To Your Good Health: Tumeric works for reader’s pain — except for the side effects
DEAR DR. ROACH: I was having lots of arthritis pain in my neck and feet last summer. Someone recommended turmeric supplements to help. I started taking 600 mg twice a day. The pain slowly subsided. Needless to say, I was ecstatic. I took it for about a month, then I started getting minor stomach cramping and diarrhea, which would come on suddenly and urgently. I stopped taking the supplements, and the diarrhea stopped right away. I tried the supplement again but lowered the dosage to a single 600-mg capsule a day. The cramping and diarrhea came back right away. I have stopped taking the supplements, but now the pain is back, especially in my feet. It is affecting my ability to exercise as I would like. Is there a form of turmeric that does not cause this side effect? I have tried turmeric tea with the same results. I feel so much better taking the turmeric -- except for the dreaded stomach cramping and diarrhea. -- R.S.J.
ANSWER: Turmeric does not cause side effects in most people, but when it does, stomach upset, nausea and diarrhea are the most common. The fact that your symptoms went away when you stopped taking the supplement and returned upon restarting does suggest the symptoms are caused by the supplement.
Curcumin is the active chemical, which can be extracted from the spice turmeric. You can try taking curcumin itself, which might help. The dose you are taking is fine for either turmeric or curcumin.
If you are already taking curcumin, you can lower the dose even further. Unfortunately, some people simply will not tolerate it at any dose.
DEAR DR. ROACH: What I want to see is a chart of bone density results for a 70-year-old white woman, to gauge where my results are in comparison. Am I normal for loss, or higher or lower than normal for bone loss? I’ve searched for this, and every time, I’m compared to a 30-year-old! Of course I have lost bone mass; that’s life. My sister’s results are from a different doctor, and we can’t even compare ourselves! — V.W.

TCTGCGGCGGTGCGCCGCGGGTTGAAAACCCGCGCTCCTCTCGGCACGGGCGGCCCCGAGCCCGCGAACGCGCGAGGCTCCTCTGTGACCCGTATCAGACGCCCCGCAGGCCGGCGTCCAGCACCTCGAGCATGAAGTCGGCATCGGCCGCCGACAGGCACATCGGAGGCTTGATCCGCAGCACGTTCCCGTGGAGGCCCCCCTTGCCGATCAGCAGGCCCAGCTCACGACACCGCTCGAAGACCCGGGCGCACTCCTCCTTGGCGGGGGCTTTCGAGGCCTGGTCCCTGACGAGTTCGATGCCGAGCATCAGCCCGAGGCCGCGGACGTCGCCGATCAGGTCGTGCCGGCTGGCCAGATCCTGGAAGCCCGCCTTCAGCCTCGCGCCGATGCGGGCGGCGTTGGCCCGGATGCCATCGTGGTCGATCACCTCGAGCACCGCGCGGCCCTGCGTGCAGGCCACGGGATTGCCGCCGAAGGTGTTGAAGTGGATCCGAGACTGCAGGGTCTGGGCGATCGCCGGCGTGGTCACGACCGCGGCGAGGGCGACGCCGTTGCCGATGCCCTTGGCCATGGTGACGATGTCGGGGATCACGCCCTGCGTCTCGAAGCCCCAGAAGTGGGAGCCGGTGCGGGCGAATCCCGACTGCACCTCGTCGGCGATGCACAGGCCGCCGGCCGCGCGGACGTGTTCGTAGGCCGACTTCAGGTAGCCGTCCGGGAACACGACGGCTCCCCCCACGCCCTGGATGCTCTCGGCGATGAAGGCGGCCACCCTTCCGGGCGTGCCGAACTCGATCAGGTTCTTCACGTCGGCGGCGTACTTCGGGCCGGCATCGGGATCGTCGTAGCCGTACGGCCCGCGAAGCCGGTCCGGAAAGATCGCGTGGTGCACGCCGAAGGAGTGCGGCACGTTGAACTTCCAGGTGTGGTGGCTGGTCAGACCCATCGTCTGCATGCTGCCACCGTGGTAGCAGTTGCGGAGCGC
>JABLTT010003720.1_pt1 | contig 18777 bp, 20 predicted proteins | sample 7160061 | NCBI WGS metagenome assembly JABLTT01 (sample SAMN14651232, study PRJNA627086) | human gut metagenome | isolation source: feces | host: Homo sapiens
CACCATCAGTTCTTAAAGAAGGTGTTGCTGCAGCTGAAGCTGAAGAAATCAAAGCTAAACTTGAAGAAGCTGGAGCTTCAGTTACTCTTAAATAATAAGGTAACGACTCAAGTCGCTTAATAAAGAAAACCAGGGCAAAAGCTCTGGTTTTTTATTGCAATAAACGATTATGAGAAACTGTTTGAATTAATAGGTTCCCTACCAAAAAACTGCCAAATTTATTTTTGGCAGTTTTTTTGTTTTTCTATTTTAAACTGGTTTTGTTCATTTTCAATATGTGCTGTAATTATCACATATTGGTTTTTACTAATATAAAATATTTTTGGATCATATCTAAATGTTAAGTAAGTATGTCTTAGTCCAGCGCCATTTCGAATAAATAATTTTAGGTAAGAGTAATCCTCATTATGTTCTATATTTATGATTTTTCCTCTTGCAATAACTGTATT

ANSWER: There are three ways that bone density results are reported. One is called the absolute bone density, and it is given in grams per square centimeter. This number varies depending on the machine, and one machine cannot be compared against another. However, the two other numbers are designed for easy comparison.
The first is called the T-score, and that is the one that compares you against a healthy 30-year-old woman (men get compared against healthy young men). Bone loss does go down with age, so a 70-year-old woman is expected to have a negative T-score, meaning that she has less bone density than a 30-year-old. The definition of osteoporosis can be made by T-score, with a result below -2.5 putting a woman at high risk for fracture.
The second score is the Z-score, and it is less known, but that’s the one that compares you against other people of your age and gender. If you have a Z-score of zero, that means your bone loss is as predicted for your age. A very negative Z-score suggests a reason other than just age for bone loss, such as vitamin D deficiency. Ethnic background also has an effect on bone density: Black women tend to have higher bone density results than white women (about the level of white men), and are at lower risk for fractures. Of course, there are large differences among individuals within an ethnic population as well as differences between populations.
Dr. Roach regrets that he is unable to answer individual letters, but will incorporate them in the column whenever possible. Readers may email questions to ToYourGoodHealth@med.cornell.edu or send mail to 628 Virginia Dr., Orlando, FL 32803.